• June: Blackberry Festival (Lynnville) and RC Cola and Moon Pie Festival (Bell Buckle)
  • July: Tomato Festivals (Lauderdale County and Grainger County)
  • September: Tater Town Festival (Gleason); Soybean Festival (Martin); and Doodle Soup Festival (Bradford)
  • October: Pumpkin Festival (Allardt) and Apple Festival in (Ervin)

So Much Good Food, So Little Time!

In doing research for this article, I have found numerous events in Tennessee that I was not familiar with, and would like to spend many weekends exploring more of my state. But the most interesting festival I’ve come across has got to be the Doodle Soup Festival in Bradford, TN.

Doodle Soup is a unique dish made from the drippings of chicken, vinegar, salt, sugar, cayenne pepper, and a small amount of flour. It is served over crackers and can be eaten with a fork. Though there are many stories about the derivation of the name doodle soup; none of them can be verified, and the recipes vary.

Why not join me there—or at any of the other festivals across Tennessee?

© 2014 Jo Miller

Comments

Theblogchick from United States on June 21, 2020:

I never heard of a strawberry festival Jo. You have taught me something new about Tennessee.

Jo Miller (author) from Tennessee on January 11, 2014:

The eastern part of Tennessee is some of the most beautiful parts of the state.

Thanks for viewing.

Dianna Mendez on January 11, 2014:

I lived near the eastern border of Tennessee for over eight years and often enjoyed a trip through the area. It has wonderful people and festivals. Thanks for highlighting these and now I only wish I could attend some of them.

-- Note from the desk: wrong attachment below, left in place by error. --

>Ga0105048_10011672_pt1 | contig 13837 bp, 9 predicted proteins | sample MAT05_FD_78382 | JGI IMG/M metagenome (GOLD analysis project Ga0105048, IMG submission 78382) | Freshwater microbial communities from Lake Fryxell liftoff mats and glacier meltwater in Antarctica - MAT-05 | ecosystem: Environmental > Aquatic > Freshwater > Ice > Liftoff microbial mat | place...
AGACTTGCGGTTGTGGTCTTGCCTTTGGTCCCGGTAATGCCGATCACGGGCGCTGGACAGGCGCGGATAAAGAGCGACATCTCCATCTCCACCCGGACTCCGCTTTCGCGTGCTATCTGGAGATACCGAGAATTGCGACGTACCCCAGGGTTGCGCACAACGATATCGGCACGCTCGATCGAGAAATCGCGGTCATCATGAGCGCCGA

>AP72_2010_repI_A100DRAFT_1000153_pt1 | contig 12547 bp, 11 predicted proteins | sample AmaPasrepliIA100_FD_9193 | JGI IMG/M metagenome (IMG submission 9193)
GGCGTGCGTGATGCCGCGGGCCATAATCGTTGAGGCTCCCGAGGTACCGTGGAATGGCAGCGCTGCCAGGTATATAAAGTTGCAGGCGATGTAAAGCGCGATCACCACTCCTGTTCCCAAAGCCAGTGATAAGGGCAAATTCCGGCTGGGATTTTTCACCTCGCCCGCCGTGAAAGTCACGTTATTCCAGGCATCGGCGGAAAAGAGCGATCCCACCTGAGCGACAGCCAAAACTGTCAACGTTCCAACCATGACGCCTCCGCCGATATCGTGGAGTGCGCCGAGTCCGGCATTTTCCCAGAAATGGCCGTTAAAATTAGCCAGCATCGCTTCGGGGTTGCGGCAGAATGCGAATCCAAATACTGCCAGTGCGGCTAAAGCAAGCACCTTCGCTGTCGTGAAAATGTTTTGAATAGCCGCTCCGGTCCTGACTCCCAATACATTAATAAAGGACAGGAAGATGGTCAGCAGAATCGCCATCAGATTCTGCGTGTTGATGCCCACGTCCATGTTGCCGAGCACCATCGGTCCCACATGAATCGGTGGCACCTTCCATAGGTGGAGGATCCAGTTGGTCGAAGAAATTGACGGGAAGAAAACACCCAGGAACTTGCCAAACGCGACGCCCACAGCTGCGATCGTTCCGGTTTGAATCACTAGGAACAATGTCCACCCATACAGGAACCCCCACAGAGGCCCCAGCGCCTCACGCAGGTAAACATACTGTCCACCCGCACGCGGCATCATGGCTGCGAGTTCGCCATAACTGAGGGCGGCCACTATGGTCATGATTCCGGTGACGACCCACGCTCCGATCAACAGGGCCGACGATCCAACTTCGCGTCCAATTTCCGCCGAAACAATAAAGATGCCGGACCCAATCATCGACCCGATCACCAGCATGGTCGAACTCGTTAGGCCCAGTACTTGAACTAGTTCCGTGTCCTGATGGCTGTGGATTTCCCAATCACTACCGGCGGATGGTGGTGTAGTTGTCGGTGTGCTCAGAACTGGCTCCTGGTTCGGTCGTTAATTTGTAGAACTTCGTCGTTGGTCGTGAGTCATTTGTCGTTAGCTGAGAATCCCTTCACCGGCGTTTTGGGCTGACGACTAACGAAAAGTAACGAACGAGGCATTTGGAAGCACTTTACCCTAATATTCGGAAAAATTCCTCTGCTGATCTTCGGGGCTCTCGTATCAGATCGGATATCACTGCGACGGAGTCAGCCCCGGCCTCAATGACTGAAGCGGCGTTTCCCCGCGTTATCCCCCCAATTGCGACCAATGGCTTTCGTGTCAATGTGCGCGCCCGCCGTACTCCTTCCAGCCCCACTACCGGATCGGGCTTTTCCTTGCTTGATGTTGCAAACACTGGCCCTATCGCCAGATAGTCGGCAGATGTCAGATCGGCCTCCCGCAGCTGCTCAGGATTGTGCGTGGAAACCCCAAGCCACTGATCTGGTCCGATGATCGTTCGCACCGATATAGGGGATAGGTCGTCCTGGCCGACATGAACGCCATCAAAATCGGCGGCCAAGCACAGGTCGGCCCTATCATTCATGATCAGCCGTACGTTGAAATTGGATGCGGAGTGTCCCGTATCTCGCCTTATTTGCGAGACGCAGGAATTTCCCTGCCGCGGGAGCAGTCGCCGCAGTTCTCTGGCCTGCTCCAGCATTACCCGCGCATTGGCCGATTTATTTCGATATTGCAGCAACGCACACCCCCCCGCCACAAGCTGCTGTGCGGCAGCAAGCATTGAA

Jo Miller (author) from Tennessee on January 11, 2014:

Toytasting--Thank you for reading and commenting on my article. I enjoyed learning about these festivals myself as I was writing this article.

Toy Tasting from Mumbai on January 11, 2014:

It was great to know so much about the food festivals in Tennessee. Thanks for sharing the information. :)

Jo Miller (author) from Tennessee on January 07, 2014:

FlourishAnyway--Thanks so much for your kind words and sharing.

You should visit your brother and check out some of the festivals.

FlourishAnyway from USA on January 06, 2014:

I love this! I went to college in Nashville and have a brother who lives in Tennessee. Tennessee is an awesome state. Sending this to my brother so he can enjoy some of the festivals. Also pinning.

Jo Miller (author) from Tennessee on January 06, 2014:

I have not tried many of these dishes myself, but plan to try them this year, especially the Doodle Soup.

Jo Miller (author) from Tennessee on January 06, 2014:

I plan to visit many of these places this year.

Thanks for stopping by and commenting.

brownella from New England on January 06, 2014:

Great hub! I love trying local dishes wherever I go and I've never heard of many of the foods you mentioned but I then again I have limited experience with southern cooking, something I am definitely going to remedy. Thanks for sharing :-)

Bill Holland from Olympia, WA on January 06, 2014:

You had me with the first subheading...eat my way across Tennessee. I love it!